Kenya’s energy mix has been a widely discussed topic both locally and across borders. What is common in all these discussions is the question ‘is Kenya’s energy mix sufficient enough to meet our transformational agenda?’ While there are those who believe that Kenya’s current capacity of about 2,300MW is sufficient for the country to achieve economic dominance, others are of the opinion that we have a long way to go and the country needs to add capacity with a mix of energy sources in order to meet both demand and environmental sustainability goals.
So, does Kenya really need additional capacity and if so what advises this decision? Energy security and planning in Kenya is guided by the Ministry of Energy and Petroleum which through the Least Cost Power Development Plan (LCPDP), assesses the energy demand in Kenya over a certain period in time and estimates the country’s future energy needs and sources of energy.
The Least Cost Power Development Plan (LCPDP) is supported by the Kenya Power Generation and Transmission Master Plan. The latest LCPDP estimates that electricity peak demand is forecasted to grow at high rates – it is expected to rise from 1370MW in 2012 to at least 21,075MW by 2033. This is informed by the growing connections into the grid as well as implementation of flagship projects such as the SGR electrification, Konza City Technopolis and the LAPSSET developments among others.
With that in mind, the ERC last updated the LCPDP in 2013 covering the period 2011-2035. The document, which is typically updated once every two years, critically looks at the elements of economic growth such as; urbanization, population growth, industrialization and the rising middle-class. These trends are analyzed and studied to establish how they drive consumer spending and needs, and ultimately how it will influence Kenya’s energy demand.
Energy is a catalyst for economic transformation and a key input to ensuring rapid industrialization. It is a big deal! In a recent survey by Kenya Power, manufacturers said that power accounts for between 20%-30% of their total input costs. If power was made cheaper and reliable, the possibility of a multiplier effect across all sectors would be a game changer. There would also be an increase of jobs, cheaper goods and a robust export market.
It is for this reason that the Ministry of Energy envisioned the need for a coal power plant that will enrich the Kenyan energy mix by not only increasing power generation, but also provide a reliable base load power supply. As it stands, Kenya’s energy mix needs to be sustainable to guarantee absolute energy security. According to the International Energy Agency, Kenya relies 44% on geothermal, 36% hydro, 19% gas and oil and 1.4% solar and wind.
Due to climate change, pollution, human encroachment within water towers and diversion of water sources for agricultural use, rivers are quickly becoming seasonal and cannot be relied upon for energy generation. Energy security cannot be dependent on weather patterns. Currently in Kenya, renewable energy sources like wind and solar are necessary in the energy mix and can be used as peaking loads as they are not consistently available to guarantee base load requirements.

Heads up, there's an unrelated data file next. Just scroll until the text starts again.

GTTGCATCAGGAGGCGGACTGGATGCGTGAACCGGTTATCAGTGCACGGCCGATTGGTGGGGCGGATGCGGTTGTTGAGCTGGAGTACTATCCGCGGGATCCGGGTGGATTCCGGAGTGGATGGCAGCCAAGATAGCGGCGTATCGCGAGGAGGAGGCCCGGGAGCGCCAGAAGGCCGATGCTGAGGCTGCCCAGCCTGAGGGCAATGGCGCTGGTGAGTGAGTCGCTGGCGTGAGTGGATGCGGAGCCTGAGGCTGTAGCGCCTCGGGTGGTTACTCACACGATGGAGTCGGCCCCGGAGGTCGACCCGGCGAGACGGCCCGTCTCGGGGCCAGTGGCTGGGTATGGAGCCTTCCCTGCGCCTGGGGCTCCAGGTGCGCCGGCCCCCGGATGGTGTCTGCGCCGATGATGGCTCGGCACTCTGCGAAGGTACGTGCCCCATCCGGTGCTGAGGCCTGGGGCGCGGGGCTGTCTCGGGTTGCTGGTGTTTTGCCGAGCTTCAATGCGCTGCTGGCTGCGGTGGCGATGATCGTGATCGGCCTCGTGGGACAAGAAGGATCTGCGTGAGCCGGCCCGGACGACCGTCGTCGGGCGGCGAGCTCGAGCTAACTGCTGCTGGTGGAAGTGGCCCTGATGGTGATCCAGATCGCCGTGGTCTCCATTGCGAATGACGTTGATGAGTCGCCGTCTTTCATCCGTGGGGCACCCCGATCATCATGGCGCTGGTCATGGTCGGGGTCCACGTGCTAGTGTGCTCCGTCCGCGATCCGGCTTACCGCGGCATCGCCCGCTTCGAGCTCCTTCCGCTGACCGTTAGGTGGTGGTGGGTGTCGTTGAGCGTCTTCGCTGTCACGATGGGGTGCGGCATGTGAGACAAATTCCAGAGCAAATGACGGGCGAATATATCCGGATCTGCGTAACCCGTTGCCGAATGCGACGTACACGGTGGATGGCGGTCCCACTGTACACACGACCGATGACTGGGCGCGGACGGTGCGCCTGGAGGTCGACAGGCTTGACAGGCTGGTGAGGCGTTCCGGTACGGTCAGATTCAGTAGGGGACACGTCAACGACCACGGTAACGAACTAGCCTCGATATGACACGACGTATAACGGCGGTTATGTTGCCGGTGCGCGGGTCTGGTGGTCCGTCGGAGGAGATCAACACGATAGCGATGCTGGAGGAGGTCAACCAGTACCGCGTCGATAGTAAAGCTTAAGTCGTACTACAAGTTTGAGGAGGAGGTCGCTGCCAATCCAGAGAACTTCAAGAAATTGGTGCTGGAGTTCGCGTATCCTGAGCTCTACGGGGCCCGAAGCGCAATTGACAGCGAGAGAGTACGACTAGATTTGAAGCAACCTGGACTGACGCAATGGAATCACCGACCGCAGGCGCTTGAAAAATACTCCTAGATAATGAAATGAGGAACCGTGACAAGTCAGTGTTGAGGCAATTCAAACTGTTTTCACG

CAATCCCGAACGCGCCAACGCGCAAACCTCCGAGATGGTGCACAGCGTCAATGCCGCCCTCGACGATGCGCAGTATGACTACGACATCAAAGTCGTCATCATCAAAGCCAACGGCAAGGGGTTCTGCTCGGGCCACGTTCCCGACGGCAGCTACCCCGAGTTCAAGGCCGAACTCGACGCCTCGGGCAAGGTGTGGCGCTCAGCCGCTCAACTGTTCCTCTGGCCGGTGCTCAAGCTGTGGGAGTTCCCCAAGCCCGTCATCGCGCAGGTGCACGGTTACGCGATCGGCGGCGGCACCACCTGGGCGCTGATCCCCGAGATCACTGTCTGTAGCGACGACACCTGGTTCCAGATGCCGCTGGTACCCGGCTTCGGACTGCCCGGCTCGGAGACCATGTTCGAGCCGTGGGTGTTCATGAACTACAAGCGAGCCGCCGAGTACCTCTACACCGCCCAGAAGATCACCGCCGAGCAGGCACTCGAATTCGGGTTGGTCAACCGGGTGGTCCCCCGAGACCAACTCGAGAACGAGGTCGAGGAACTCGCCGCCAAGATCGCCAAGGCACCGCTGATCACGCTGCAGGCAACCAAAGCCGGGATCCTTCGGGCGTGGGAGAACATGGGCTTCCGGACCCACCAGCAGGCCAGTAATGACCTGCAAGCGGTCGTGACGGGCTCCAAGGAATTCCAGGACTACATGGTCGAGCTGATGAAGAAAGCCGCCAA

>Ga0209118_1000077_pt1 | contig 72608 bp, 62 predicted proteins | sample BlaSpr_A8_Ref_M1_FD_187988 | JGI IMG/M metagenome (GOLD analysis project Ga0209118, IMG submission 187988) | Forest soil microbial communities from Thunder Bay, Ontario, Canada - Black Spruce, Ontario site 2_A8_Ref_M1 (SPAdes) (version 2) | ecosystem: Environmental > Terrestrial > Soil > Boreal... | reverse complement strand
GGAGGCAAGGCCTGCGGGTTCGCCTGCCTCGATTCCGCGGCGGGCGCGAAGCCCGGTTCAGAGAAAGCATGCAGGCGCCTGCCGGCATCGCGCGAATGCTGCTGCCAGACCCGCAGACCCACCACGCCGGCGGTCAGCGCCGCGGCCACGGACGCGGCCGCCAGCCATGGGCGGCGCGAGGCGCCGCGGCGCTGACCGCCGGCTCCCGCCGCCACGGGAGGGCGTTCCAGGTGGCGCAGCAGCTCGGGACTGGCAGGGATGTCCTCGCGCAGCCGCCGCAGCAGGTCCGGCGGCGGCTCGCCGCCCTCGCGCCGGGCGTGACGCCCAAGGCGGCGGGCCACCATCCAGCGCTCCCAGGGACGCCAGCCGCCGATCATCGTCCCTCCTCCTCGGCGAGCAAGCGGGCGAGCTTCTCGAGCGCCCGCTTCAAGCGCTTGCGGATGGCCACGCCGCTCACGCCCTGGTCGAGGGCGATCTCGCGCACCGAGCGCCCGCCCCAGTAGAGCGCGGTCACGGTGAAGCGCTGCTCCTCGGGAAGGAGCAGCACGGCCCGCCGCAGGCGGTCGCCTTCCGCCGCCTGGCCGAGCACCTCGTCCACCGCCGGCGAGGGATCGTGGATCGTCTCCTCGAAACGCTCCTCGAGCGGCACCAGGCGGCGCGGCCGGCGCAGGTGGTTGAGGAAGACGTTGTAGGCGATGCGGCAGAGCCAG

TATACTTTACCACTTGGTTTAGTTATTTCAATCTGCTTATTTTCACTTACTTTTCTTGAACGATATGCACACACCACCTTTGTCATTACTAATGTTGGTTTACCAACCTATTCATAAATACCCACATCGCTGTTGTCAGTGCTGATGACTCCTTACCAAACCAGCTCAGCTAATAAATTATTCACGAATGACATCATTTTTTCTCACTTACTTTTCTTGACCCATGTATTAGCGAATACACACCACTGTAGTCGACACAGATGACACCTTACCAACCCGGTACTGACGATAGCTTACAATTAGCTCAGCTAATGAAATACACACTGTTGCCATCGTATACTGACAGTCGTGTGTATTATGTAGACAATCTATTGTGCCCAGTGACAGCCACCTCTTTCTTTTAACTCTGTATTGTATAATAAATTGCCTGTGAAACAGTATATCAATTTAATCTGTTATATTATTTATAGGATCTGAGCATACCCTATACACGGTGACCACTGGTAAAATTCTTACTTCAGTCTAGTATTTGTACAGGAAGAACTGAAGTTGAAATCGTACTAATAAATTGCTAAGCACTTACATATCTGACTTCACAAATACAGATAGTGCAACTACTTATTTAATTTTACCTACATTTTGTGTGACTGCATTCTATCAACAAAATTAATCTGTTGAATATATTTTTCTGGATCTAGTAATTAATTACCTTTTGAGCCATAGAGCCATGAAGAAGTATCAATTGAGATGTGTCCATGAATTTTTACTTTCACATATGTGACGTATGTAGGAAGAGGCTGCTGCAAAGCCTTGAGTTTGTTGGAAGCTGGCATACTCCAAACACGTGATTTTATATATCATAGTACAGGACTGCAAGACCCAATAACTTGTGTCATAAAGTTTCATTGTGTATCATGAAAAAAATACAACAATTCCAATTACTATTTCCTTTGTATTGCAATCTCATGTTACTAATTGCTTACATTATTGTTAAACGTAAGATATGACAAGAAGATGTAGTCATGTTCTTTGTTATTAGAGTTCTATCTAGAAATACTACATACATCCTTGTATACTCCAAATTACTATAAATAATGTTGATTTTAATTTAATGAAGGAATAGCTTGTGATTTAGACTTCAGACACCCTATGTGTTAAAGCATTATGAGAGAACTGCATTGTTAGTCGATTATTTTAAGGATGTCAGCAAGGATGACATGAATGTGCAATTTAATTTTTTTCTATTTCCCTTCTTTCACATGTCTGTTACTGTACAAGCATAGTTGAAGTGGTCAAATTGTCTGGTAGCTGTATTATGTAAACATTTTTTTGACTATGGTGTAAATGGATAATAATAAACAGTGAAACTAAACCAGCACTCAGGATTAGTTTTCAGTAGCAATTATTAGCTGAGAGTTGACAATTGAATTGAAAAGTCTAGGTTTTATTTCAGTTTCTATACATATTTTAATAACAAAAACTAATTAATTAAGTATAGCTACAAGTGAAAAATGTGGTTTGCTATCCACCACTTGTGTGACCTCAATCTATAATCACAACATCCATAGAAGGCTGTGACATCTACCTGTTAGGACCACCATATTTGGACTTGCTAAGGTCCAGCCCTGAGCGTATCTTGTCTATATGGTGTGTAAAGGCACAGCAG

Though geothermal has become the leading source of power generation in Kenya, it has a few challenges. For example, the highest risk for geothermal development is the exploration phase for determining the resource and the feasibility studies associated with it. Secondly, geothermal power is generated whether or not there is demand as the steam supply is always there. This means that even if there was no electricity demand, consumers would still have to pay for it, making it expensive due to non-use charges.
Let’s also have our facts right about wind and solar power. Though they are essential to have in the energy mix, they are reliant on weather patterns. Meaning it would be impossible to have power without sufficient wind or solar irradiation. The capacity factor for a wind power plant is about 50% at the most while the efficiency of a solar power project is about 20%. This means that if there is a 100MW wind power plant, under normal operating conditions assuming there is a good wind resource, only 50MW is injected into the grid; additionally, a 100MW solar power plant would probably be able to evacuate firm power of about 8MW given its 20% efficiency.
What this means is that Kenya needs an energy mix with all these sources meeting particular needs for the grid. Another important aspect to consider is the cost at which Kenya Power purchases energy units from KenGen and Independent Power Producers (IPPs). Currently, the cheapest power generation source in Kenya is hydropower, followed by coal, geothermal, wind, solar, Medium Speed Diesel (MSD) and High-Speed Diesel (HSD). From this, it is clear that in the merit order, Kenya Power will be purchase the cheapest power first before going for more expensive generation methods.
Cost effective power is a major enabler in meeting the Big 4 agenda in Kenya today and our Vision 2030 blueprint which aims at accelerating sustainable growth, reducing inequality, and managing resource scarcity. There is no better way to kick-start this than making energy cheaper as it is a primary input in manufacturing, affordable housing, healthcare and agriculture. Cheap energy has the potential of transforming lives and accelerating growth across multiple sectors. Additionally, Kenyan consumers now have an opportunity to use cheap and clean energy compared to the current firewood which accounts for 70% of total energy use.
Martin Macharia is an Associate Consultant with Strategic Advisory firm africapractice, firstname.lastname@example.org</strong>